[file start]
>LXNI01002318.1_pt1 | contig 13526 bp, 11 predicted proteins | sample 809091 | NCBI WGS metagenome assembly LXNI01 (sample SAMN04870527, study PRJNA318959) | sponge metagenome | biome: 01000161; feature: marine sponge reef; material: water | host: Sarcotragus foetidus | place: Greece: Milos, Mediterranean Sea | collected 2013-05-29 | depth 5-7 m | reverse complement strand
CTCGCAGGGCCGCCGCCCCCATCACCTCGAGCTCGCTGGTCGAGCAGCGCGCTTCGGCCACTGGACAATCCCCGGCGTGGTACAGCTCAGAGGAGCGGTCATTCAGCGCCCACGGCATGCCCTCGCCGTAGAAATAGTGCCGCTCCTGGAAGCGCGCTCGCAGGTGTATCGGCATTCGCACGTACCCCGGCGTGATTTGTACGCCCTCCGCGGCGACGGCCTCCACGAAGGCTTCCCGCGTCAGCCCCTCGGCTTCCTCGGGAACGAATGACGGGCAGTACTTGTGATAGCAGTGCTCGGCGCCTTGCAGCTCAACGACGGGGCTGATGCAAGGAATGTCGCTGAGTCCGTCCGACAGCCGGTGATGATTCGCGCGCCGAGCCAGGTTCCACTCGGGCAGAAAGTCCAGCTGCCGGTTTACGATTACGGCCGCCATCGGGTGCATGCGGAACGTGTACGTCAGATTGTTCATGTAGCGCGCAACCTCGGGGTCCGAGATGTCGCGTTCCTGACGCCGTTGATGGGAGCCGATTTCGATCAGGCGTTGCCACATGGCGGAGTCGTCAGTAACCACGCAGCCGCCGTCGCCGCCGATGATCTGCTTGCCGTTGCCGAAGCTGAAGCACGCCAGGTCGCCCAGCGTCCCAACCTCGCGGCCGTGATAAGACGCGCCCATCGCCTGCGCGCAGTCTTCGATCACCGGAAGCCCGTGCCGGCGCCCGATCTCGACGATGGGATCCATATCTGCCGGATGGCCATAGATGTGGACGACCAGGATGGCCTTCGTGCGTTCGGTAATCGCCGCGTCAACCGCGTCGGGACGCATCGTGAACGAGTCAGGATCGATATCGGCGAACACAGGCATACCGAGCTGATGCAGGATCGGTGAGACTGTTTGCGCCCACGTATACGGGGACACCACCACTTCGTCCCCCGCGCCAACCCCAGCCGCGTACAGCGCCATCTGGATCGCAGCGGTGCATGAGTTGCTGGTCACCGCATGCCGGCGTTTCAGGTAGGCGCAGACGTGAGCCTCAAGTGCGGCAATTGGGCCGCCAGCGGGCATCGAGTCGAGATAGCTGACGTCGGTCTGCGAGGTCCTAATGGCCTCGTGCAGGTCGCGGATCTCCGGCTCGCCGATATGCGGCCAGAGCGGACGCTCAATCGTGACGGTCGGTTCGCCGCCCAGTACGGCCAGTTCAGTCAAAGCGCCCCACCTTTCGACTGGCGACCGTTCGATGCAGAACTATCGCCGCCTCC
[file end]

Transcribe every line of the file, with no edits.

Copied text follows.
>LXNI01002318.1_pt1 | contig 13526 bp, 11 predicted proteins | sample 809091 | NCBI WGS metagenome assembly LXNI01 (sample SAMN04870527, study PRJNA318959) | sponge metagenome | biome: 01000161; feature: marine sponge reef; material: water | host: Sarcotragus foetidus | place: Greece: Milos, Mediterranean Sea | collected 2013-05-29 | depth 5-7 m | reverse complement strand
CTCGCAGGGCCGCCGCCCCCATCACCTCGAGCTCGCTGGTCGAGCAGCGCGCTTCGGCCACTGGACAATCCCCGGCGTGGTACAGCTCAGAGGAGCGGTCATTCAGCGCCCACGGCATGCCCTCGCCGTAGAAATAGTGCCGCTCCTGGAAGCGCGCTCGCAGGTGTATCGGCATTCGCACGTACCCCGGCGTGATTTGTACGCCCTCCGCGGCGACGGCCTCCACGAAGGCTTCCCGCGTCAGCCCCTCGGCTTCCTCGGGAACGAATGACGGGCAGTACTTGTGATAGCAGTGCTCGGCGCCTTGCAGCTCAACGACGGGGCTGATGCAAGGAATGTCGCTGAGTCCGTCCGACAGCCGGTGATGATTCGCGCGCCGAGCCAGGTTCCACTCGGGCAGAAAGTCCAGCTGCCGGTTTACGATTACGGCCGCCATCGGGTGCATGCGGAACGTGTACGTCAGATTGTTCATGTAGCGCGCAACCTCGGGGTCCGAGATGTCGCGTTCCTGACGCCGTTGATGGGAGCCGATTTCGATCAGGCGTTGCCACATGGCGGAGTCGTCAGTAACCACGCAGCCGCCGTCGCCGCCGATGATCTGCTTGCCGTTGCCGAAGCTGAAGCACGCCAGGTCGCCCAGCGTCCCAACCTCGCGGCCGTGATAAGACGCGCCCATCGCCTGCGCGCAGTCTTCGATCACCGGAAGCCCGTGCCGGCGCCCGATCTCGACGATGGGATCCATATCTGCCGGATGGCCATAGATGTGGACGACCAGGATGGCCTTCGTGCGTTCGGTAATCGCCGCGTCAACCGCGTCGGGACGCATCGTGAACGAGTCAGGATCGATATCGGCGAACACAGGCATACCGAGCTGATGCAGGATCGGTGAGACTGTTTGCGCCCACGTATACGGGGACACCACCACTTCGTCCCCCGCGCCAACCCCAGCCGCGTACAGCGCCATCTGGATCGCAGCGGTGCATGAGTTGCTGGTCACCGCATGCCGGCGTTTCAGGTAGGCGCAGACGTGAGCCTCAAGTGCGGCAATTGGGCCGCCAGCGGGCATCGAGTCGAGATAGCTGACGTCGGTCTGCGAGGTCCTAATGGCCTCGTGCAGGTCGCGGATCTCCGGCTCGCCGATATGCGGCCAGAGCGGACGCTCAATCGTGACGGTCGGTTCGCCGCCCAGTACGGCCAGTTCAGTCAAAGCGCCCCACCTTTCGACTGGCGACCGTTCGATGCAGAACTATCGCCGCCTCC